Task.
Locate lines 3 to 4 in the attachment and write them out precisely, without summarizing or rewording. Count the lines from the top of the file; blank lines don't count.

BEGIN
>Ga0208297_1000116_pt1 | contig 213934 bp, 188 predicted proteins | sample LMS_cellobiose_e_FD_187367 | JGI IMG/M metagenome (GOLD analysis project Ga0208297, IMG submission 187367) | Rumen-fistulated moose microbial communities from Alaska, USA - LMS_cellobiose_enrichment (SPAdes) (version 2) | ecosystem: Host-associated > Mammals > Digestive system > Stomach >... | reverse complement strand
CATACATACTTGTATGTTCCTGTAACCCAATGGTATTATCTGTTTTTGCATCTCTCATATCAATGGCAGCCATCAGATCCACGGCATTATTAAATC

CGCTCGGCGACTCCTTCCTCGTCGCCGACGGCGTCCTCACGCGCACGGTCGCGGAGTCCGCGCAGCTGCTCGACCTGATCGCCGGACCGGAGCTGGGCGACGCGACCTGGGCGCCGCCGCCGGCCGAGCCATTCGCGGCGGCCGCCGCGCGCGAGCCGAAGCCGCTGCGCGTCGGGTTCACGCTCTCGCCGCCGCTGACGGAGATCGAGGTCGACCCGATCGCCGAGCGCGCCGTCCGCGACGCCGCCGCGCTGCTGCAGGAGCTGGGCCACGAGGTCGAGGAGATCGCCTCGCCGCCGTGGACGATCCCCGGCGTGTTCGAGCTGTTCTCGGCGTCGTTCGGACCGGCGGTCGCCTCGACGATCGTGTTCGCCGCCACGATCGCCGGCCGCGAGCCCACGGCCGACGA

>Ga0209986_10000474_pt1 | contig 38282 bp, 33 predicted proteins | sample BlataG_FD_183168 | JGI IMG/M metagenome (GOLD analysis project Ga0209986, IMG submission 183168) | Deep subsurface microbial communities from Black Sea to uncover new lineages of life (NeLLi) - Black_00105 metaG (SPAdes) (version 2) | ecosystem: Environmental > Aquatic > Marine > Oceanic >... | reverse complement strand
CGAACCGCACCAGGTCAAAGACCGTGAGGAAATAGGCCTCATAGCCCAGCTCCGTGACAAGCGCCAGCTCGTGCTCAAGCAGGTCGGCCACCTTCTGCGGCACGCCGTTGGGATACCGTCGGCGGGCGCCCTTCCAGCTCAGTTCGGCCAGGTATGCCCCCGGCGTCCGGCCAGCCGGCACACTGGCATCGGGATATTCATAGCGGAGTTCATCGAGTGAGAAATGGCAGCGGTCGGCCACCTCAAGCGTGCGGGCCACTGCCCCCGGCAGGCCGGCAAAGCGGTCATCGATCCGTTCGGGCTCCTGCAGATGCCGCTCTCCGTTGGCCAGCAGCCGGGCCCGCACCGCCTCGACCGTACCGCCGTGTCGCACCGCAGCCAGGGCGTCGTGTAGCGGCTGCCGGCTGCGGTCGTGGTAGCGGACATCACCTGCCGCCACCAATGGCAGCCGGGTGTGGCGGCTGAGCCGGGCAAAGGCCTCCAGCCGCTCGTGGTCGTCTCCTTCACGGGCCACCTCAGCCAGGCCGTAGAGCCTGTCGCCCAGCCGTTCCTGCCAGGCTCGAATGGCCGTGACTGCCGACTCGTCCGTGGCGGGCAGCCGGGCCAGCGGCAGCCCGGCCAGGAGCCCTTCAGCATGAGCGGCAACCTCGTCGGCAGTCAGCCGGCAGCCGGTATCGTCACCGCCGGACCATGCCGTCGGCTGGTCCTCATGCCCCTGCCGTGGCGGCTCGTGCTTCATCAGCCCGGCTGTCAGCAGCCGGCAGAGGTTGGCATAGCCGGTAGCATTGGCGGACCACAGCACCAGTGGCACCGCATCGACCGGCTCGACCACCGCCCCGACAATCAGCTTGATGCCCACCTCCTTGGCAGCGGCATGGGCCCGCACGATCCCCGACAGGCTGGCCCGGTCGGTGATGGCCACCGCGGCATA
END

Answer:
CGCTCGGCGACTCCTTCCTCGTCGCCGACGGCGTCCTCACGCGCACGGTCGCGGAGTCCGCGCAGCTGCTCGACCTGATCGCCGGACCGGAGCTGGGCGACGCGACCTGGGCGCCGCCGCCGGCCGAGCCATTCGCGGCGGCCGCCGCGCGCGAGCCGAAGCCGCTGCGCGTCGGGTTCACGCTCTCGCCGCCGCTGACGGAGATCGAGGTCGACCCGATCGCCGAGCGCGCCGTCCGCGACGCCGCCGCGCTGCTGCAGGAGCTGGGCCACGAGGTCGAGGAGATCGCCTCGCCGCCGTGGACGATCCCCGGCGTGTTCGAGCTGTTCTCGGCGTCGTTCGGACCGGCGGTCGCCTCGACGATCGTGTTCGCCGCCACGATCGCCGGCCGCGAGCCCACGGCCGACGA

>Ga0209986_10000474_pt1 | contig 38282 bp, 33 predicted proteins | sample BlataG_FD_183168 | JGI IMG/M metagenome (GOLD analysis project Ga0209986, IMG submission 183168) | Deep subsurface microbial communities from Black Sea to uncover new lineages of life (NeLLi) - Black_00105 metaG (SPAdes) (version 2) | ecosystem: Environmental > Aquatic > Marine > Oceanic >... | reverse complement strand